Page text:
Francisco D'Agostino and Francisco Convit can easily be described as elite members of Venezuela's top corruption echelons. Treasury sanctioned D'Agostino "...for operating in the oil sector of the Venezuelan economy and materially assisting, sponsoring, or providing financial, material, or technological support for, or goods or services to or in support of PdVSA" (read assisting Alex Saab). Fugitive Convit is at the core of two separate Department of Justice criminal money laundering probes: one for $1.2 billion, and another for $4+ billion. The Miami Herald is reporting that Herrera Velutini is D'Agostino's and Convit's banker.
Herrera Velutini himself is now a DoJ fugitive, part of a criminal probe into bribery that ended up with recent arrest of Wanda Vázquez Garced, Puerto Rico's former Governor. His problems started when Puerto Rico's financial regulator (OCIF) launched a probe into Bancredito, a bank owned by Herrera Velutini, whose hubris led him to launder money in America's jurisdiction, for DoJ wanted and Treasury sanctioned thugs, in the middle of a vast Treasury sanctions regime against Venezuela and PDVSA.
When OCIF -in light of origin of funds- started asking why suspicious activity reports (SARs) had not been duly filed by Bancredito with Treasury's FinCEN, Herrera Velutini's next best idea was not to immediately stop his bank's criminal activity, but to bribe the highest officer in Puerto Rico to try and install a former consultant of Bancredito at the top of OCIF.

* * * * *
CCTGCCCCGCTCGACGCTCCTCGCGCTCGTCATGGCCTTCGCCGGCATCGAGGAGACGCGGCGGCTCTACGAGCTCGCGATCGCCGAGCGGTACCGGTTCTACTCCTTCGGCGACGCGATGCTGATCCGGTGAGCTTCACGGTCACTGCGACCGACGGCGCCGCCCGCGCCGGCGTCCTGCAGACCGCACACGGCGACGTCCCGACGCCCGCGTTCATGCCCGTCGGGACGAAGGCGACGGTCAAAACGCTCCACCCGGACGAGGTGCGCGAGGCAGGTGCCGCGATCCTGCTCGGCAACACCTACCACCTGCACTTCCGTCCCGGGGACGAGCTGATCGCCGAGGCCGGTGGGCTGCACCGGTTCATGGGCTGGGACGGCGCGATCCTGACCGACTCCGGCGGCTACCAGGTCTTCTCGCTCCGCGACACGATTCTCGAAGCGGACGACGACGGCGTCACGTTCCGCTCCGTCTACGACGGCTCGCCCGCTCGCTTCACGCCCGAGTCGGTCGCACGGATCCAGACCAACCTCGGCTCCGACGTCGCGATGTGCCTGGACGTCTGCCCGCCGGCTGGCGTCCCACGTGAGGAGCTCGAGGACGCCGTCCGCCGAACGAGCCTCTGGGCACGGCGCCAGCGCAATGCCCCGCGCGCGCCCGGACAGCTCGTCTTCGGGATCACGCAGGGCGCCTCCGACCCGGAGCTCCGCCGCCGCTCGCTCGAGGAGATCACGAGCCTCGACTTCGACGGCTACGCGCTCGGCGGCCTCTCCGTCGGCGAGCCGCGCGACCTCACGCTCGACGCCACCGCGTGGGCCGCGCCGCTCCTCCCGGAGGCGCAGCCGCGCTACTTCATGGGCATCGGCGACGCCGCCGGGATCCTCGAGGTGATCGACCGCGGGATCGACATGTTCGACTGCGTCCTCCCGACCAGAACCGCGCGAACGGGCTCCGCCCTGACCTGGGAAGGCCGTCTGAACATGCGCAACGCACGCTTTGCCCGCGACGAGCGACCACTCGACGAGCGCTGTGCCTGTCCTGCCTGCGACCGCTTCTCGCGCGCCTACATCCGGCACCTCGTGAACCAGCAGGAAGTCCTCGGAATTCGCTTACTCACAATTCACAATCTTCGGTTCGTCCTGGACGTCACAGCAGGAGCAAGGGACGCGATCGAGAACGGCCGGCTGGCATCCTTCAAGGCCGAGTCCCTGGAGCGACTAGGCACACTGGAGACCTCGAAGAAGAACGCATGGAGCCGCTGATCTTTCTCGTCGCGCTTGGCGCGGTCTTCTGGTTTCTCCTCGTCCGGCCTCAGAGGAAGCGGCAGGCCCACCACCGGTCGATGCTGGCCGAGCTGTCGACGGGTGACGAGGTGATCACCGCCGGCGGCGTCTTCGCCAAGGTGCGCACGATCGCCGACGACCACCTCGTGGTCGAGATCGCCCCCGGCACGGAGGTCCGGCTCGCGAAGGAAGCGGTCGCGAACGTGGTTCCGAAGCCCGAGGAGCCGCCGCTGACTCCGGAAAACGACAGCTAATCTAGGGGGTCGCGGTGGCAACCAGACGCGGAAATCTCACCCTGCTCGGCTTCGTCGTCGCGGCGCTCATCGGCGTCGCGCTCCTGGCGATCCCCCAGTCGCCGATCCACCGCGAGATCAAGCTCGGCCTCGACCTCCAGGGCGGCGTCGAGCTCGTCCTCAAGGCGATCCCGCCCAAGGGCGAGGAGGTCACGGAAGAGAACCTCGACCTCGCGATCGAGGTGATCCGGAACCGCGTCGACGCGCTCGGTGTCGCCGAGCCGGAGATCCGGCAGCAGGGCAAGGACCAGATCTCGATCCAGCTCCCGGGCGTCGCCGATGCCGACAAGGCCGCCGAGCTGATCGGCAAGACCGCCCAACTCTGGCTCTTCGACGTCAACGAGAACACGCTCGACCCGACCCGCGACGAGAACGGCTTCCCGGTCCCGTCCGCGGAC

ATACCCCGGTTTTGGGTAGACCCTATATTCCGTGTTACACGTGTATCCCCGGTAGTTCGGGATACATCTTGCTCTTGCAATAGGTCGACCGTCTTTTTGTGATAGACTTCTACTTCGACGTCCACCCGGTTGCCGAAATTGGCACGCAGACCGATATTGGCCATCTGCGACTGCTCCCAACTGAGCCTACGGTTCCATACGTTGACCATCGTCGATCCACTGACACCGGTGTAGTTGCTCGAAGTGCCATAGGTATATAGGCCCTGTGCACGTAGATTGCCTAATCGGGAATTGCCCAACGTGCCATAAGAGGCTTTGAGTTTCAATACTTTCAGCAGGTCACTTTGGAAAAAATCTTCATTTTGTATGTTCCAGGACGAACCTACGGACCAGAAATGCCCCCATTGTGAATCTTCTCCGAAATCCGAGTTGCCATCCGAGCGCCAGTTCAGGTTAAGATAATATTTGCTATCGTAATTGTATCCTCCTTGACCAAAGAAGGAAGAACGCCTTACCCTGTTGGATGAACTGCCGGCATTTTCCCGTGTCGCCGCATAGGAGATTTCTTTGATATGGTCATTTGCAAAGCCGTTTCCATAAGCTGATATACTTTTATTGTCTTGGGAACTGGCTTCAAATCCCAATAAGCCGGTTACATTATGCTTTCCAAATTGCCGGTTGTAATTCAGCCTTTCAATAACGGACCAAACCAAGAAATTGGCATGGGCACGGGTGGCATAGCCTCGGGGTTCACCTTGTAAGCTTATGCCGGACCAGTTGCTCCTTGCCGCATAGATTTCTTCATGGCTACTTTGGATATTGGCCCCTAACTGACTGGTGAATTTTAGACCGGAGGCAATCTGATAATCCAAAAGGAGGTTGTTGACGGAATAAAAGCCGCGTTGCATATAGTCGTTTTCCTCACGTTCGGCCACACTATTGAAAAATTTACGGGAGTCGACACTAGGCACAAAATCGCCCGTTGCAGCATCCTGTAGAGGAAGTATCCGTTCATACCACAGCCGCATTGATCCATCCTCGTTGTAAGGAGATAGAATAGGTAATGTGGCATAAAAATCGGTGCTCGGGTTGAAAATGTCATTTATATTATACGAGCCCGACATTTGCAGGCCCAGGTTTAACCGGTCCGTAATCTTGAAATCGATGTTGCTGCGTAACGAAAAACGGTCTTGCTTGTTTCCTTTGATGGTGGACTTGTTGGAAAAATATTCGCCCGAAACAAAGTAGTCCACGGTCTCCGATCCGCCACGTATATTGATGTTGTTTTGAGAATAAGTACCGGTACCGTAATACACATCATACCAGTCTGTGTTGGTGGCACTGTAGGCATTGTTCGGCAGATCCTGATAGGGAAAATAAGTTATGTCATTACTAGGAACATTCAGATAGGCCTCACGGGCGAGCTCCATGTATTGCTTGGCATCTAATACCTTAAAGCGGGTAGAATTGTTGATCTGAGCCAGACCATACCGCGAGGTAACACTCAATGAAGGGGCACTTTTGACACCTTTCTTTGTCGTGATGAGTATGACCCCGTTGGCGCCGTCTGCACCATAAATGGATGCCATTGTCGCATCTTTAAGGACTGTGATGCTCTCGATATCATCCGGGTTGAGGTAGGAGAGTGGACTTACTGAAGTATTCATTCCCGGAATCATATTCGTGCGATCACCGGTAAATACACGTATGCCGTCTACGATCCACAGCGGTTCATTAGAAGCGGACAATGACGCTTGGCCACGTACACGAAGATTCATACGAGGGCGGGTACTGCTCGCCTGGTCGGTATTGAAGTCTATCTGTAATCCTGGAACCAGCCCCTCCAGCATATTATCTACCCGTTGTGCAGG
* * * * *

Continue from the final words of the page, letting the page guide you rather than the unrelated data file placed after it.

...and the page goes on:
No one can accuse Herrera Velutini of lacking audacity. His Venezuelan "business pedigree" however just might prove too costly, this time. Involved in a separate scandal in the UK (donating to Boris Johnson and the Conservatives over £500,000 and hiring CT Group to provide in-kind services to Vázquez Garced), wanted by DoJ, Herrera Velutini instructed his UK legal mouthpieces to claim innocence and deny all charges. While English lawyers and CT Group representatives issue various vacuous statements, the man in question not only resigned immediately as Bancredito's CEO, but "agreed" with OCIF to "voluntarily" close the bank and pay a $250,000 fine. Very innocent indeed.
OCIF's press release on the topic contains a startling claim regarding Herrera Velutini's operations, indicating that over $10 billion (not a typo) might have gone through Bancredito between October 2016 and December 2020. That, even for Venezuela, is a considerable amount. How much of it belongs to D'Agostino and Convit? How many other thugs used Herrera Velutini's Bancredito? Is the chavista regime itself a client?
This is the reason why no SARs were ever filed by Bancredito, which sources claim was also used as pay through for other Venezuelan banks to avoid Treasury sanctions. Herrera Velutini was never going to comply with existing legal requirements about his Venezuelan clients, or to demonstrate legitimate origin of their funds. Simply becasue he could not have. Now, in his attempt of getting away with, effectively, laundering as much as over $10 billion in four years right in Treasury's garden, Herrera Velutini thinks a resignation and a 0.000025% contribution of amount laundered will do.